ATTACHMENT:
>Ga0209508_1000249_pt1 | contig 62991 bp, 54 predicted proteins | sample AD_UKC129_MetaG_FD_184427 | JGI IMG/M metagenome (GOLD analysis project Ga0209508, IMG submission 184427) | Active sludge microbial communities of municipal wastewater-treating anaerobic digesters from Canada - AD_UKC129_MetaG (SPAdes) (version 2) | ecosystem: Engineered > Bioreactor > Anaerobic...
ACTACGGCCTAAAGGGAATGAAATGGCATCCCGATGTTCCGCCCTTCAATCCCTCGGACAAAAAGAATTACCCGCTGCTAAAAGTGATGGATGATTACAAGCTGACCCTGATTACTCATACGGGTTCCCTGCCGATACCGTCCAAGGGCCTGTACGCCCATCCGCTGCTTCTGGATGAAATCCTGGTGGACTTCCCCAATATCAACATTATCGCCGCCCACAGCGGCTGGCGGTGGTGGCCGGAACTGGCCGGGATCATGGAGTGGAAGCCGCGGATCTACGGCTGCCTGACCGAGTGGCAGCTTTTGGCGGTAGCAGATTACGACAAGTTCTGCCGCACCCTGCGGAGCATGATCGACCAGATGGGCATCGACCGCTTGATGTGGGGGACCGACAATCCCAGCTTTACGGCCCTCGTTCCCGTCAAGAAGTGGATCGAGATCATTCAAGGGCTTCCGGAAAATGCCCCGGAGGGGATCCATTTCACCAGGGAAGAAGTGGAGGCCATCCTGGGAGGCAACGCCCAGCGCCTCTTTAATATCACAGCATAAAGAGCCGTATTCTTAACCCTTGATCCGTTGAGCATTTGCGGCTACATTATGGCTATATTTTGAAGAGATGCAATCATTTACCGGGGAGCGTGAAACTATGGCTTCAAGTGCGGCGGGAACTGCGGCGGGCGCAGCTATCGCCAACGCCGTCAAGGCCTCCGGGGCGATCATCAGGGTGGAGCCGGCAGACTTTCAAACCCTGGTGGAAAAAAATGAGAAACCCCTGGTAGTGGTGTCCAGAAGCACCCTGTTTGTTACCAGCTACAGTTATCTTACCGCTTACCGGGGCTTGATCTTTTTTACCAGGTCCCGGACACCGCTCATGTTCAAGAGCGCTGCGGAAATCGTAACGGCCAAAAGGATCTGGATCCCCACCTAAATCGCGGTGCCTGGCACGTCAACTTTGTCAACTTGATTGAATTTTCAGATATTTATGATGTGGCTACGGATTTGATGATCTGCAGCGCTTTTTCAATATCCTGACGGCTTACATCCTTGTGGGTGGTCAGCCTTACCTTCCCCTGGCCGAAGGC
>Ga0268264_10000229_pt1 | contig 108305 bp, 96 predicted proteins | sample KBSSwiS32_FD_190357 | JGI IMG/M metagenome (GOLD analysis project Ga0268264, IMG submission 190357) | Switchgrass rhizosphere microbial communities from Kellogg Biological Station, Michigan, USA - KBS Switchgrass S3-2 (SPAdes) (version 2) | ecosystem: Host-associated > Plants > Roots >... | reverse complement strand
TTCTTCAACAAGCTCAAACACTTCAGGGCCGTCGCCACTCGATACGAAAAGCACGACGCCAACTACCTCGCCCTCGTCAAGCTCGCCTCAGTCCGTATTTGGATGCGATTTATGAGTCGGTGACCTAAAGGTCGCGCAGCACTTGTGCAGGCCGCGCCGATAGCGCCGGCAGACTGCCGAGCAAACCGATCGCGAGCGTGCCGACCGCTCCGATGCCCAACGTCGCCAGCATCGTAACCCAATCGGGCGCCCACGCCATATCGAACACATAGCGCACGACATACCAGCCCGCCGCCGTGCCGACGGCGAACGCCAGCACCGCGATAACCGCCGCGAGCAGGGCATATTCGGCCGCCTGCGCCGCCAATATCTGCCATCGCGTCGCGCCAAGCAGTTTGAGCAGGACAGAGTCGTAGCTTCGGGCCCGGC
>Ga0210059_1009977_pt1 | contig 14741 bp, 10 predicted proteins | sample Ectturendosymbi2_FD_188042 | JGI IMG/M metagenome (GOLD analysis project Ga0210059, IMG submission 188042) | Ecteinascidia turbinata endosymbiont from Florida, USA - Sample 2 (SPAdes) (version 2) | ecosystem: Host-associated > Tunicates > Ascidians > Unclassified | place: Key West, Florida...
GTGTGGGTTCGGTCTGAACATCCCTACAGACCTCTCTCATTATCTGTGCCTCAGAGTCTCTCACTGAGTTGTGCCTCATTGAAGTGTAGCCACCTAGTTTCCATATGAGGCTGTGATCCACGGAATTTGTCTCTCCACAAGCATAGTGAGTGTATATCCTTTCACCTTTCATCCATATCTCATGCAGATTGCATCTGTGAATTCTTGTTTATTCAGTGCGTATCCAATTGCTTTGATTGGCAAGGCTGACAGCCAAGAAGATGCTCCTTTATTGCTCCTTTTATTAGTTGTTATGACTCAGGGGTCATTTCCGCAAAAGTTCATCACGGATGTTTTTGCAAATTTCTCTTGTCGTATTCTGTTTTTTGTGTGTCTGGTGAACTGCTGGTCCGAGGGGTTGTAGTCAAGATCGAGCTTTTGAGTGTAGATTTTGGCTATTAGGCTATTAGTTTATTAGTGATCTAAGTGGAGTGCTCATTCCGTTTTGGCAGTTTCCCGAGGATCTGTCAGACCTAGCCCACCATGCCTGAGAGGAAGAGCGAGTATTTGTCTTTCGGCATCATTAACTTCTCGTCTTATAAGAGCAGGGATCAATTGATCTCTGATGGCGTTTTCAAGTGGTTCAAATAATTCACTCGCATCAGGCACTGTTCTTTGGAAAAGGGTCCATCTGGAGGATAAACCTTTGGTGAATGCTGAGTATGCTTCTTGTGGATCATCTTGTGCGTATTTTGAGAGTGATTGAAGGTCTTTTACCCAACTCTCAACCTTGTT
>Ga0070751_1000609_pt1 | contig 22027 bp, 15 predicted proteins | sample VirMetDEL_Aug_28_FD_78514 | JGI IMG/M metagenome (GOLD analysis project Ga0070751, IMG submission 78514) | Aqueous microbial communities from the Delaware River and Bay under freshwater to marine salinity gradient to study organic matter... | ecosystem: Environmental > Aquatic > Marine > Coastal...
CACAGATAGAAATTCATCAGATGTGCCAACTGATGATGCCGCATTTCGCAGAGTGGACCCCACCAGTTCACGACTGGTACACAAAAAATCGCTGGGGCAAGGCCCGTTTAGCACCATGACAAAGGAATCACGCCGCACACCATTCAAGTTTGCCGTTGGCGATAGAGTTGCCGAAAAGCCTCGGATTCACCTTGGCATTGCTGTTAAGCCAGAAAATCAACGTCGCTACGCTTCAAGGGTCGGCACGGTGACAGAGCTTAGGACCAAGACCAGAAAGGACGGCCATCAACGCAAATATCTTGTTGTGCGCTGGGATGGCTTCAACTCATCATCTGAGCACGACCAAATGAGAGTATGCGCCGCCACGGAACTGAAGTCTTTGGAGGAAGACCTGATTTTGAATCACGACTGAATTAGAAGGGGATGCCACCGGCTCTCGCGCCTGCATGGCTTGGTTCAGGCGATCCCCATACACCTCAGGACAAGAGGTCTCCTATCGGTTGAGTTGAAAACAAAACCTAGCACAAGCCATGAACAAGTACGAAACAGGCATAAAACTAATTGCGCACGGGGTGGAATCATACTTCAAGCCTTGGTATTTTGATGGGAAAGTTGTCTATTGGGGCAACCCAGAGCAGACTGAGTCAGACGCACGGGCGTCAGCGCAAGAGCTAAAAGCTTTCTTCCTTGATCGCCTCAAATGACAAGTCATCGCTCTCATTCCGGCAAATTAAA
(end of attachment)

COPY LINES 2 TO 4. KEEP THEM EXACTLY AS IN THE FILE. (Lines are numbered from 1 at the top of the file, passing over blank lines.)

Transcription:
ACTACGGCCTAAAGGGAATGAAATGGCATCCCGATGTTCCGCCCTTCAATCCCTCGGACAAAAAGAATTACCCGCTGCTAAAAGTGATGGATGATTACAAGCTGACCCTGATTACTCATACGGGTTCCCTGCCGATACCGTCCAAGGGCCTGTACGCCCATCCGCTGCTTCTGGATGAAATCCTGGTGGACTTCCCCAATATCAACATTATCGCCGCCCACAGCGGCTGGCGGTGGTGGCCGGAACTGGCCGGGATCATGGAGTGGAAGCCGCGGATCTACGGCTGCCTGACCGAGTGGCAGCTTTTGGCGGTAGCAGATTACGACAAGTTCTGCCGCACCCTGCGGAGCATGATCGACCAGATGGGCATCGACCGCTTGATGTGGGGGACCGACAATCCCAGCTTTACGGCCCTCGTTCCCGTCAAGAAGTGGATCGAGATCATTCAAGGGCTTCCGGAAAATGCCCCGGAGGGGATCCATTTCACCAGGGAAGAAGTGGAGGCCATCCTGGGAGGCAACGCCCAGCGCCTCTTTAATATCACAGCATAAAGAGCCGTATTCTTAACCCTTGATCCGTTGAGCATTTGCGGCTACATTATGGCTATATTTTGAAGAGATGCAATCATTTACCGGGGAGCGTGAAACTATGGCTTCAAGTGCGGCGGGAACTGCGGCGGGCGCAGCTATCGCCAACGCCGTCAAGGCCTCCGGGGCGATCATCAGGGTGGAGCCGGCAGACTTTCAAACCCTGGTGGAAAAAAATGAGAAACCCCTGGTAGTGGTGTCCAGAAGCACCCTGTTTGTTACCAGCTACAGTTATCTTACCGCTTACCGGGGCTTGATCTTTTTTACCAGGTCCCGGACACCGCTCATGTTCAAGAGCGCTGCGGAAATCGTAACGGCCAAAAGGATCTGGATCCCCACCTAAATCGCGGTGCCTGGCACGTCAACTTTGTCAACTTGATTGAATTTTCAGATATTTATGATGTGGCTACGGATTTGATGATCTGCAGCGCTTTTTCAATATCCTGACGGCTTACATCCTTGTGGGTGGTCAGCCTTACCTTCCCCTGGCCGAAGGC
>Ga0268264_10000229_pt1 | contig 108305 bp, 96 predicted proteins | sample KBSSwiS32_FD_190357 | JGI IMG/M metagenome (GOLD analysis project Ga0268264, IMG submission 190357) | Switchgrass rhizosphere microbial communities from Kellogg Biological Station, Michigan, USA - KBS Switchgrass S3-2 (SPAdes) (version 2) | ecosystem: Host-associated > Plants > Roots >... | reverse complement strand
TTCTTCAACAAGCTCAAACACTTCAGGGCCGTCGCCACTCGATACGAAAAGCACGACGCCAACTACCTCGCCCTCGTCAAGCTCGCCTCAGTCCGTATTTGGATGCGATTTATGAGTCGGTGACCTAAAGGTCGCGCAGCACTTGTGCAGGCCGCGCCGATAGCGCCGGCAGACTGCCGAGCAAACCGATCGCGAGCGTGCCGACCGCTCCGATGCCCAACGTCGCCAGCATCGTAACCCAATCGGGCGCCCACGCCATATCGAACACATAGCGCACGACATACCAGCCCGCCGCCGTGCCGACGGCGAACGCCAGCACCGCGATAACCGCCGCGAGCAGGGCATATTCGGCCGCCTGCGCCGCCAATATCTGCCATCGCGTCGCGCCAAGCAGTTTGAGCAGGACAGAGTCGTAGCTTCGGGCCCGGC